Human interference has greatly influenced Hawaiian Monk Seal populations. Hawaiian Monk Seals primarily live in the protected Marine National Monument (Figure 2), but prior to its establishment in 21st century, the Northwestern Hawaiian Islands were home to various United States Coast Guard and Navy activities and bases.6 Hawaiian Monk Seals were no longer able to ‘haul out’ onto optimal shore areas (shallow and protected by reefs) to undergo parturition because of human interference. The seals were forced to go to less productive areas that were more exposed to predators including sharks, or deeper areas where pups faced the possibilities of drowning.2 Once a noticeable decline in the population of Hawaiian Monk Seals was discovered, human activity on or near the military bases became more regulated, and the population recovered. Hawaiian Monk Seals have also been affected by the amount of human debris washing onto the shores of the Northwestern Hawaiian Islands, which includes fishery nets that can entangle seals and cause drowning (Figure 4). Efforts to minimize beach debris have not significantly reduced the waste.6

Scuba Divers Removing Debris Entangled Around a Monk Seal
Figure 4. Lieutenant Commander Marc Pickett and Lieutenant Mark Sarmek wrestle to free an entangled Hawaiian Monk Seal at French Frigate Shoals, Northwestern Hawaiian Islands, during a marine debris survey and removal cruise. Entanglement is one of the leading causes of mortality in Hawaiian Monk Seals.
Photograph by Ray Boland, 2010. CC BY 2.0.

Human efforts at rehabilitating the Hawaiian Monk Seal population have had limited success, because protected marine areas are not enough to sustain the population. Programs have been established to foster healthy female pups until they are of reproductive age and then return them to their original nesting site to ensure the best chance of survival and reproduction. However, it is difficult to determine whether the rehabilitated females are producing surviving offspring because of the high rate of displacement among pups.7 Although the overall population of the Hawaiian Monk Seal continues to decline, monk seals populations on the Main Hawaiian Islands (versus the Northwestern Hawaiian Islands) are growing. Also, these main island populations have more reproductive females that are necessary for the survival of the species.5

With the advent of new technology, monitoring Hawaiian Monk Seal behavior (particularly pup behavior) is becoming easier and more efficient. Video-monitoring devices such as the CritterCam are providing new possibilities for observation that were previously unavailable.8 Observation technology may provide critical insight on Hawaiian Monk Seal behavior, foraging practices, environment, and social interactions.8 More research is needed on the low survival rates of juvenile Hawaiian Monk Seals to determine the best methods to support species growth and reverse the population decline.


  1. Seal Conservation Society. (2011 August). Hawaiian Monk Seal. Retrieved from http://www.pinnipeds.org/seal-information/species-information-pages/the-phocid-seals/hawaiian-monk-seal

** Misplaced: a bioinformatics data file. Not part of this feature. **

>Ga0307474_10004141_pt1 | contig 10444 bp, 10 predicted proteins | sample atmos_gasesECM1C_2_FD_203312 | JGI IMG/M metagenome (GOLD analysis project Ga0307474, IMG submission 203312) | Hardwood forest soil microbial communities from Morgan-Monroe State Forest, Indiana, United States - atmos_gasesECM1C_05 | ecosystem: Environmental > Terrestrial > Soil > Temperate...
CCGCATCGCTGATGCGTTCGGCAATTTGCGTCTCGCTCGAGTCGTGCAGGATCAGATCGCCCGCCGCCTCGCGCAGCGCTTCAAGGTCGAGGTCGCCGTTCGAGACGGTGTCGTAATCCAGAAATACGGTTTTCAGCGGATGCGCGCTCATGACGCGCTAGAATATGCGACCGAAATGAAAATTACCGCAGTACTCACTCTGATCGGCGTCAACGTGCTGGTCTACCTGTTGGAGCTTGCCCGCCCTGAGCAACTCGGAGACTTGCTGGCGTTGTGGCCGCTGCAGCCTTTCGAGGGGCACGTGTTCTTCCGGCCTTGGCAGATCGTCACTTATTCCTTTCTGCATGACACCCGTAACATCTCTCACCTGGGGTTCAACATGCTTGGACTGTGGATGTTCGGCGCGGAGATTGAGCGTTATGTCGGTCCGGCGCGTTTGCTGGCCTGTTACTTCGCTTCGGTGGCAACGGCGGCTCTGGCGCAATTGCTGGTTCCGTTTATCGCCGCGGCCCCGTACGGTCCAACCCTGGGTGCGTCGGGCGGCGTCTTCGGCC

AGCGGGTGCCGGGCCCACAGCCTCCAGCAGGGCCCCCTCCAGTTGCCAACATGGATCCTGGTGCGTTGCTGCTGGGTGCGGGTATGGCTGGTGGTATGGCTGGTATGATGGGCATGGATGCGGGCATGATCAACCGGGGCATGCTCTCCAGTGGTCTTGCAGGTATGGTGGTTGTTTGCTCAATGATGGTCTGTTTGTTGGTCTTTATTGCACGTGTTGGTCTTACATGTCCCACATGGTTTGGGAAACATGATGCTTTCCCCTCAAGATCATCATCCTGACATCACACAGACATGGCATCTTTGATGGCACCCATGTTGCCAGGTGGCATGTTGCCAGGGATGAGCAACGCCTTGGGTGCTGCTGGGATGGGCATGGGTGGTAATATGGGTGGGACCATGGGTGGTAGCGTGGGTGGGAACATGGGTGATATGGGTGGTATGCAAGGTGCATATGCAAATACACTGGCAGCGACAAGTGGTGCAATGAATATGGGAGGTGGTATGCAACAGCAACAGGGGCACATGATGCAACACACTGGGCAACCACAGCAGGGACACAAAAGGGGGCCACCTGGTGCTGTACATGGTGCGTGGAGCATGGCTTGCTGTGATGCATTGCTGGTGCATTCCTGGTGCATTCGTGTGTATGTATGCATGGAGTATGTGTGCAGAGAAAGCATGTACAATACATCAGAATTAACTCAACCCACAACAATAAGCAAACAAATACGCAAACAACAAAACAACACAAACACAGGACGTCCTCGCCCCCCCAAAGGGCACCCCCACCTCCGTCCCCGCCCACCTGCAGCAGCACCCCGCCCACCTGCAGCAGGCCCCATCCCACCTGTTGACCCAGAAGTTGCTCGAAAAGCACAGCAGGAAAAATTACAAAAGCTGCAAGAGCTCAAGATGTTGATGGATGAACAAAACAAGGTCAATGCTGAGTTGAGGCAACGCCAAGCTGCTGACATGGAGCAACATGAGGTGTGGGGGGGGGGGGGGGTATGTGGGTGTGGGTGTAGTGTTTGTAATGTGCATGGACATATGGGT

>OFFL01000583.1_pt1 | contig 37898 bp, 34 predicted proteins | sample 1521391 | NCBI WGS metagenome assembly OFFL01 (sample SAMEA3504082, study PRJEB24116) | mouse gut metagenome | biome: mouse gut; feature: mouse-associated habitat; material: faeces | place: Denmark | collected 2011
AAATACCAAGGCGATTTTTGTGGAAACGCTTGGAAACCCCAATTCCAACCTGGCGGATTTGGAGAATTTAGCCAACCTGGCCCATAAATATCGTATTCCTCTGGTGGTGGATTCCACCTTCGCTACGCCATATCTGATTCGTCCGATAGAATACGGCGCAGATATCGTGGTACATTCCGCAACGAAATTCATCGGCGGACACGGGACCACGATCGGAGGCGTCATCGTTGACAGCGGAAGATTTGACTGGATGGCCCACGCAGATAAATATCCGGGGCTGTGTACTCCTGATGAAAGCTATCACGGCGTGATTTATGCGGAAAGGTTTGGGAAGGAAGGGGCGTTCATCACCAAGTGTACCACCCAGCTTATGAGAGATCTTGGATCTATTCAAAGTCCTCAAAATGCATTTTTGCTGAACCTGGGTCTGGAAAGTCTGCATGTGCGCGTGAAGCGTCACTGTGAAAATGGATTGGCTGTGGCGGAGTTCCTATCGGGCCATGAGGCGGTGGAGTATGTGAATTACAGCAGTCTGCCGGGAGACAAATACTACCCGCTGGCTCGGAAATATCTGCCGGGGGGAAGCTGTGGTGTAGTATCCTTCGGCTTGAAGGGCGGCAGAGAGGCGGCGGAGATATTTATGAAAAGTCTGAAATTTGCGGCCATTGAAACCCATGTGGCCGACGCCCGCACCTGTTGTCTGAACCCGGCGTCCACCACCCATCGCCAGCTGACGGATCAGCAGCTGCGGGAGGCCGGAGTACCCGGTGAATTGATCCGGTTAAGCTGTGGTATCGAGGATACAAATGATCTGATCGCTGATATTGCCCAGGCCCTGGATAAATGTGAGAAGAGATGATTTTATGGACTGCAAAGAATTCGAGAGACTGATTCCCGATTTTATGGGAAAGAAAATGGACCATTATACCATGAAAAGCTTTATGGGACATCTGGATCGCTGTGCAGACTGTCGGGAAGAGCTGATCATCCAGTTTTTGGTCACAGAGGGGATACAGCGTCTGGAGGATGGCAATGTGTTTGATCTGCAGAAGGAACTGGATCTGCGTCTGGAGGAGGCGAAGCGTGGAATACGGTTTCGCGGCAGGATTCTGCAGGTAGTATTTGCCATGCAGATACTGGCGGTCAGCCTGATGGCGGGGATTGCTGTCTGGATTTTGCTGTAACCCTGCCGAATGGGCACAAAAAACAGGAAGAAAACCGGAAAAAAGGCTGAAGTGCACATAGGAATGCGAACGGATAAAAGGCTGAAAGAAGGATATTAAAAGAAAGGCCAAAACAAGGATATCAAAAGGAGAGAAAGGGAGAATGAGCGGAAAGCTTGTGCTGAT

2. Johanos, T.C. et al. (1994). Annual Reproductive Cycle of the Female Hawaiian Monk Seal (Monachus Schauinslandi). Marine Mammal Science, 10:13-30.
  3. Boness, D.J. (1990). Fostering Behavior In Hawaiian Monk Seals: is there a Reproductive Cost?. Behavioral Ecology and Sociobiology, 27:113-122.
  4. Craig, M.P. & Ragen, T.J. (1999). Body size, survival, and decline of juvenile Hawaiian Monk Seals, Monachus schauinslandi. Marine Mammal Science, 15:786-809.
  5. National Oceanic and Atmospheric Administration. (2013 February 17), Hawaiian Monk Seal (Monachus Schauinslandi). Retrieved from http://www.nmfs.noaa.gov/pr/species/mammals/pinnipeds/hawaiianmonkseal.htm
  6. Gerrodette, T. & Gilmartin, W.G. (1990). Demographic Consequences of Changed Pupping and Hauling Sites of the Hawaiian Monk Seal. Conservation Biology, 4:423-430.
  7. Gilmartin, W.G., et al. (2011). Rehabilitation and Relocation of Young Hawaiian Monk Seals (Monachus Schauinslandi). Aquatic Mammals, 37:332-341.
  8. Marshall, G.J. (1998). CRITTERCAM: An animal borne imaging and data logging system. Marine Technology Society Journal, 32:11-17.
  9. Mott, Geordie. (2010). [Photograph of a Hawai’ian Monk Seal sleeping on a beach]. Retrieved from FlickrCommons. CC BY-ND 2.0.
  10. National Oceanic and Atmospheric Administration. (2006). [Map of The Papahānaumokuākea Marine National Monument in Hawai’i]. Retrieved from Wikimedia Commons. Public Domain.
  11. National Marine Fisheries Service. (2007). Hawaiian Monk Seal (Monachus schauinslandi) 5-Year Review: Summary and Evaluation. Retrieved from http://www.fisheries.noaa.gov/pr/pdfs/species/hawaiianmonkseal_5year.pdf
  12. Boland, Ray. (2010). [Photograph of two divers freeing a Hawaiian Monk Seal from a commercial fishing net]. Retrieved from FlickrCommons. © U.S. National Oceanic and Atmospheric Administration. CC BY 2.0.